According to recently released government statistics, the unemployment rate reached 19 percent during the first quarter of 2017, an increase from last year’s first quarter rate of 18.3 percent. An increase in social unrest is likely and protests cannot be ruled out, particularly given the preexisting political tensions.
With 33 percent of Armenians living in poverty, many youths emigrate to Russia to find work and send remittances home to family. Those who cannot afford to move abroad often turn to protesting against the government’s economic policies.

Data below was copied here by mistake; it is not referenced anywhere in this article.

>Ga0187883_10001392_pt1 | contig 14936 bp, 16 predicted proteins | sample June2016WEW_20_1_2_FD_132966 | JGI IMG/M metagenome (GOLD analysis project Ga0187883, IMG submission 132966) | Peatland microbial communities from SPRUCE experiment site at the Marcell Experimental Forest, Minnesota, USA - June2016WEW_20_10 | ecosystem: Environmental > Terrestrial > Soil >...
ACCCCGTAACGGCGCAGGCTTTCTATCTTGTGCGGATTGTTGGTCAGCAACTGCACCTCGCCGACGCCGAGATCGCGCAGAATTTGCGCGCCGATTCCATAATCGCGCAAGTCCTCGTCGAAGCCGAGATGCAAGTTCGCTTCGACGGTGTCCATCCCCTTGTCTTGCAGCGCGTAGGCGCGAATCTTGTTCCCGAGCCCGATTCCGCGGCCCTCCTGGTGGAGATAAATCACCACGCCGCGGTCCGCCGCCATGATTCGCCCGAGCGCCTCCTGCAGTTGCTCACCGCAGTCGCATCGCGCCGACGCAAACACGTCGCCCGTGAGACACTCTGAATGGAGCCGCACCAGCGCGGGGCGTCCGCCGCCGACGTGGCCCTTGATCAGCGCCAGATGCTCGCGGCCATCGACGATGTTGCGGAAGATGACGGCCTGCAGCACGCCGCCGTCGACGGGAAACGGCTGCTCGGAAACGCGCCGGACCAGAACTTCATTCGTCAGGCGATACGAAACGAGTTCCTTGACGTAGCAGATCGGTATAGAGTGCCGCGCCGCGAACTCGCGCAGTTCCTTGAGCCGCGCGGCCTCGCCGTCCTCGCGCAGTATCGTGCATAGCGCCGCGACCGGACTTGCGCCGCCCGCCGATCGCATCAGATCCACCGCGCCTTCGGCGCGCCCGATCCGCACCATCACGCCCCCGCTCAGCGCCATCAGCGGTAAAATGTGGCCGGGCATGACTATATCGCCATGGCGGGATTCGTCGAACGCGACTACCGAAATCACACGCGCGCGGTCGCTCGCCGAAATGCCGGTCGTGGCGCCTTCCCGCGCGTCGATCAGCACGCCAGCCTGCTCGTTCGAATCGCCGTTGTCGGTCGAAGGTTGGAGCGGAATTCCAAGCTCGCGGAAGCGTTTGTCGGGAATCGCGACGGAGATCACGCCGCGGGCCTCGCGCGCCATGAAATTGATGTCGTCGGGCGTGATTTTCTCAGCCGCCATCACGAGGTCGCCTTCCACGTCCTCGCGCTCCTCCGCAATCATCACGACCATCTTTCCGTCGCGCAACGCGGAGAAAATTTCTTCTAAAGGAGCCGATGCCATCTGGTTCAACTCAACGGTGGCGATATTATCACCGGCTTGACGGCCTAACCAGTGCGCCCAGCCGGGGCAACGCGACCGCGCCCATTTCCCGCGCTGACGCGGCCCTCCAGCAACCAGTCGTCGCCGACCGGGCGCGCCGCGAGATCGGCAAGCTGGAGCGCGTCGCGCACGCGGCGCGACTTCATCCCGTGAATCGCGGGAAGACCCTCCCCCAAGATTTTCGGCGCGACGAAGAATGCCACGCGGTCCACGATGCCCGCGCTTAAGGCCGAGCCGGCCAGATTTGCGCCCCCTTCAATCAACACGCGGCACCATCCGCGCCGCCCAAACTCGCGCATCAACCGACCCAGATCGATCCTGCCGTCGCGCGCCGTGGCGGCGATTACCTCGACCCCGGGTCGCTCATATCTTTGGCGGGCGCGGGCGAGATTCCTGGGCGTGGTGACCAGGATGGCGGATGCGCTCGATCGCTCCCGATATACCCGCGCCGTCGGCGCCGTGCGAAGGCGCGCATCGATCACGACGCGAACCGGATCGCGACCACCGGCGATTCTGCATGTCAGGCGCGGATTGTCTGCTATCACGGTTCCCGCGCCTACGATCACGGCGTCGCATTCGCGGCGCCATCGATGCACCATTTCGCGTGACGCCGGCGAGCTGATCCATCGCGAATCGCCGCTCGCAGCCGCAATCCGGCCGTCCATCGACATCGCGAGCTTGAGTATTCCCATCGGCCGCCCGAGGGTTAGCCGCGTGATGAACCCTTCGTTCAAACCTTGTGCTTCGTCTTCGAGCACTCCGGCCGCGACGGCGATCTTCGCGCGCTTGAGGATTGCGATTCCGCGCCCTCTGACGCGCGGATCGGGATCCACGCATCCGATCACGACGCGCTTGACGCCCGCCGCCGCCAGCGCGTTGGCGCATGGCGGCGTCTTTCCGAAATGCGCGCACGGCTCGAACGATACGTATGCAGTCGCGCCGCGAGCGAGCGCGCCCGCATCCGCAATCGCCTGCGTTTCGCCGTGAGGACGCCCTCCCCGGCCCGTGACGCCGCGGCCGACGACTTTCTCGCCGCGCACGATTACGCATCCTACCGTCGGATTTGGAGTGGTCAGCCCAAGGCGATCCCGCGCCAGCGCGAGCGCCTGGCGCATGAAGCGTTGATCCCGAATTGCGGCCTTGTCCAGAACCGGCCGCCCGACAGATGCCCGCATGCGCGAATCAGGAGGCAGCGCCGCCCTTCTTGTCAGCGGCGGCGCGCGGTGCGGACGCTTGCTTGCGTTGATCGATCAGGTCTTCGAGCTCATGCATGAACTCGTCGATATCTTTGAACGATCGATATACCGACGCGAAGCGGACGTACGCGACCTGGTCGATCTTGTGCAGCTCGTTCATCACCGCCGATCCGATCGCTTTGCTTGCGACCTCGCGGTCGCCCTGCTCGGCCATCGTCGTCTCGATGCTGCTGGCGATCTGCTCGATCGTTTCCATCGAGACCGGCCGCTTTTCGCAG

Political tensions have been high in Armenia since April 2 when President Serzh Sarksyan and his ruling Republican Party of Armenia (RPA) received 50.43 percent of the vote during parliamentary elections. The coalition garnered 28.29 percent. The opposition alliance, led by Gagik Tsarukyan, has claimed at least 320 cases of electoral fraud (as of April 2), accusing the government of manipulating the results to reinforce the power of the ruling party. Prior to the election, the European Union delegation and the United States Embassy had released a joint declaration in which they expressed concerns over the high probability of vote buying and voter intimidation by the ruling party.
Individuals present in Armenia are advised to avoid all political events and public gatherings as violence may flare up without warning.